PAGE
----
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Niku Banaie, Founder and CEO of The Upside
As new spaces evolve in the metaverse, The Upside’s Founder Niku Banaie explores how adaptations must be made for procurement professionals to comply with new standards, laws and ethics
Nuances of the Metaverse
“Procurement teams must proactively stay informed about the legal landscape, including licensing, intellectual property rights, and consumer protection regulations”
“The metaverse has the absolute potential to change society and anything we’ve imagined. More job opportunities would be offered, and careers would be expanded.”
Bold words. But a massive opportunity for brands if this person is correct.
Recently we at The Upside carried out an extensive piece of research into the metaverse talking to 1500 users of Aglet, a digital platform that connects sneakerheads, creators, and brands through virtual sneakers, through qual, quant and focus groups to really find out what real people think of the Metaverse.
Almost half of respondents (691 – 44 per cent) are excited about the metaverse and its potential impact. 35% think it will have a very positive impact on the world while only 2% think it will be very negative one. But a third believe brands who don’t participate in the metaverse will become irrelevant.
It seems like the voice above is not alone. Overall, what most people want is for the metaverse not to copy the same ways of working that the real world runs on, but use it as a place to start again. To create a “Betterverse”.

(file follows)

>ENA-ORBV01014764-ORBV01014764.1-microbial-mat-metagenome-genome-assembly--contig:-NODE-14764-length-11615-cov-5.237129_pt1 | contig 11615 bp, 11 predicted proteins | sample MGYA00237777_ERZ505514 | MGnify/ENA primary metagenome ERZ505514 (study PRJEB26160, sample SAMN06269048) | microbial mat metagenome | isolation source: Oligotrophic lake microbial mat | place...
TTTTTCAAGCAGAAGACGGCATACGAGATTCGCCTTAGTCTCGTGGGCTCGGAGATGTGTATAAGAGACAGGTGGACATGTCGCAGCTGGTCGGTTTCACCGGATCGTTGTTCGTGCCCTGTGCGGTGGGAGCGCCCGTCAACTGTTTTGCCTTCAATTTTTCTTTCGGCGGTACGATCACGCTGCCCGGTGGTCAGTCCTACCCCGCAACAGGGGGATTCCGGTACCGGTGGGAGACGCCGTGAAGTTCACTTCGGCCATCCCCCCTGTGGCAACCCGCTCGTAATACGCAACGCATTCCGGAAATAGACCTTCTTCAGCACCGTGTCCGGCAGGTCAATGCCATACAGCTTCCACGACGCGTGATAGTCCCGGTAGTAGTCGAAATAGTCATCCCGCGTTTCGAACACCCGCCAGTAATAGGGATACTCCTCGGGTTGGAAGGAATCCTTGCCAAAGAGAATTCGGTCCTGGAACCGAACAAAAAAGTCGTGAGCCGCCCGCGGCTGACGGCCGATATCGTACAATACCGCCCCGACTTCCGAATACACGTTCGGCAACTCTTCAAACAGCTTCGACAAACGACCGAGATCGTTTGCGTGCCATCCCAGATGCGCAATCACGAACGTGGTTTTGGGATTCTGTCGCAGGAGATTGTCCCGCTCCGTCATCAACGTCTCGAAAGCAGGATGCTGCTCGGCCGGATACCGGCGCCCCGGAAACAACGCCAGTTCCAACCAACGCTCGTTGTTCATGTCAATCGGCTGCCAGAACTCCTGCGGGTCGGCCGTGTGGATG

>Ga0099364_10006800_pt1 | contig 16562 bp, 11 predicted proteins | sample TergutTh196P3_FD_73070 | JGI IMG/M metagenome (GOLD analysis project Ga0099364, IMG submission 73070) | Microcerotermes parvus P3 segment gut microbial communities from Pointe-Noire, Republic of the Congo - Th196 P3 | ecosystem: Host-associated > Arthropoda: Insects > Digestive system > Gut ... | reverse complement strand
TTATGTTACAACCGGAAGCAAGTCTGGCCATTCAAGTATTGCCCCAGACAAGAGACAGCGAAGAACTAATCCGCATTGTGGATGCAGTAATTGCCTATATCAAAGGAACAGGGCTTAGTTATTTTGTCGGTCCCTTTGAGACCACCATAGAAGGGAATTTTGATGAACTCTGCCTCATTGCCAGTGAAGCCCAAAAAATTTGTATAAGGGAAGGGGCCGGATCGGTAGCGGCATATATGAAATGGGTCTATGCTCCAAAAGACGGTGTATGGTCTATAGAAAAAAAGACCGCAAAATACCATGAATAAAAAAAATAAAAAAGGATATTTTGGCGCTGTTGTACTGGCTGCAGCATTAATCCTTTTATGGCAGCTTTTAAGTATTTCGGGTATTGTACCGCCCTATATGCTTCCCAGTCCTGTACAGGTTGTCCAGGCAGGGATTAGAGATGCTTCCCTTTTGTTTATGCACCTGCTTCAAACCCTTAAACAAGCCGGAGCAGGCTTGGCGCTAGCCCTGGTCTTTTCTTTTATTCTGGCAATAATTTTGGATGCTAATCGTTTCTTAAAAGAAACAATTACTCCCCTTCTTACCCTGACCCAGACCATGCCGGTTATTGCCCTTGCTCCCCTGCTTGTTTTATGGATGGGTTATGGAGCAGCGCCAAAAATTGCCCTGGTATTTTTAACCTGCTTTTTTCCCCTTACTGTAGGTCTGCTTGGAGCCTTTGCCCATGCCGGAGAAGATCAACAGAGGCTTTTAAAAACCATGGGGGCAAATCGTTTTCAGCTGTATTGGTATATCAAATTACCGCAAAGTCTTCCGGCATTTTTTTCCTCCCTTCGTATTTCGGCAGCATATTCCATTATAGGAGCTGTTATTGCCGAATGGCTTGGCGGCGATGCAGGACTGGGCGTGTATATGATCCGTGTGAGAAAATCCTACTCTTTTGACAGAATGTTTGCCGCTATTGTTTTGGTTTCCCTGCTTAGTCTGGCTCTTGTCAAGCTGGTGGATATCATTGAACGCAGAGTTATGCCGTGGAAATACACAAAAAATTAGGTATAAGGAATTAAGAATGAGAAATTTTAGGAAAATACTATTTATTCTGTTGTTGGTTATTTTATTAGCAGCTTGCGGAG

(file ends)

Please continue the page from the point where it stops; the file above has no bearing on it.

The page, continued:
And one thing we did find was that procurement has a huge role to play in driving value from the metaverse. By addressing critical factors such as ethics, diversity and inclusion, safety controls, community design, legal implications, and economies within the metaverse, procurement experts can lead the way in unlocking its immense benefits for their brands.
Ethics and diversity
Procurement professionals are no strangers to the importance of ethical practices and inclusive decision-making. The metaverse provides a unique opportunity to delve into these areas further. As procurement teams collaborate with partners, creators, and designers within the metaverse, they can actively encourage behaviours that prioritise gender equality, diversity, and ethical conduct. By fostering an inclusive environment, procurement can help shape the metaverse as a space that embraces and reflects the values of a diverse society.
And this is key to so many of the people we spoke to. “It’s a new opportunity for many individuals from minority groups of people to express themselves and pursue new ideas. Also, new economic opportunities.”
Safety controls and governance
The metaverse’s decentralised nature brings both promise and challenges. Procurement professionals must proactively address the lack of safeguards and establish robust governance frameworks. Ensuring the implementation of safety controls, privacy protections, and appropriate guidelines is crucial. By actively engaging in discussions and collaborating with experts, procurement teams can contribute to the development of effective governance models that balance innovation and security.